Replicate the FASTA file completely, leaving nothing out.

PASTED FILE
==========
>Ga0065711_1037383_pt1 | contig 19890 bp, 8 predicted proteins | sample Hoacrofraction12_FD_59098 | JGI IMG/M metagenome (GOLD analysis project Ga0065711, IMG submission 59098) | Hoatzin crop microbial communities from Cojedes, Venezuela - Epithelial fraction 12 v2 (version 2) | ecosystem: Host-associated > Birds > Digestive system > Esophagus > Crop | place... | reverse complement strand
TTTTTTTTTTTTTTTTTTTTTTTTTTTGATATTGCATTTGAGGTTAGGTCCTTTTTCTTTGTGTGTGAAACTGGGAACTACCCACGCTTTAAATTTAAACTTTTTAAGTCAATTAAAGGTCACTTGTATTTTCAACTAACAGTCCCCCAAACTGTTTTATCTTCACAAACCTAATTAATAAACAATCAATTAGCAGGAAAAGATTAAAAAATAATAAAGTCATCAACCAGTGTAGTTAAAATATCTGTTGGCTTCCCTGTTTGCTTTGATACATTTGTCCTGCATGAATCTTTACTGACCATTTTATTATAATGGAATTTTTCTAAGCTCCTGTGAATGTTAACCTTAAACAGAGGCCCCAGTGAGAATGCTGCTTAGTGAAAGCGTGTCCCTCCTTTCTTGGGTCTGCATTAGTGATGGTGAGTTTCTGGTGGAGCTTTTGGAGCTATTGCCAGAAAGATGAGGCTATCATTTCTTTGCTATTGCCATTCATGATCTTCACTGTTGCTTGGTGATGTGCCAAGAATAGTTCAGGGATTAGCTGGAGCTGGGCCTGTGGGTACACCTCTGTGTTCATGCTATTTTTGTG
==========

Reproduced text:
>Ga0065711_1037383_pt1 | contig 19890 bp, 8 predicted proteins | sample Hoacrofraction12_FD_59098 | JGI IMG/M metagenome (GOLD analysis project Ga0065711, IMG submission 59098) | Hoatzin crop microbial communities from Cojedes, Venezuela - Epithelial fraction 12 v2 (version 2) | ecosystem: Host-associated > Birds > Digestive system > Esophagus > Crop | place... | reverse complement strand
TTTTTTTTTTTTTTTTTTTTTTTTTTTGATATTGCATTTGAGGTTAGGTCCTTTTTCTTTGTGTGTGAAACTGGGAACTACCCACGCTTTAAATTTAAACTTTTTAAGTCAATTAAAGGTCACTTGTATTTTCAACTAACAGTCCCCCAAACTGTTTTATCTTCACAAACCTAATTAATAAACAATCAATTAGCAGGAAAAGATTAAAAAATAATAAAGTCATCAACCAGTGTAGTTAAAATATCTGTTGGCTTCCCTGTTTGCTTTGATACATTTGTCCTGCATGAATCTTTACTGACCATTTTATTATAATGGAATTTTTCTAAGCTCCTGTGAATGTTAACCTTAAACAGAGGCCCCAGTGAGAATGCTGCTTAGTGAAAGCGTGTCCCTCCTTTCTTGGGTCTGCATTAGTGATGGTGAGTTTCTGGTGGAGCTTTTGGAGCTATTGCCAGAAAGATGAGGCTATCATTTCTTTGCTATTGCCATTCATGATCTTCACTGTTGCTTGGTGATGTGCCAAGAATAGTTCAGGGATTAGCTGGAGCTGGGCCTGTGGGTACACCTCTGTGTTCATGCTATTTTTGTG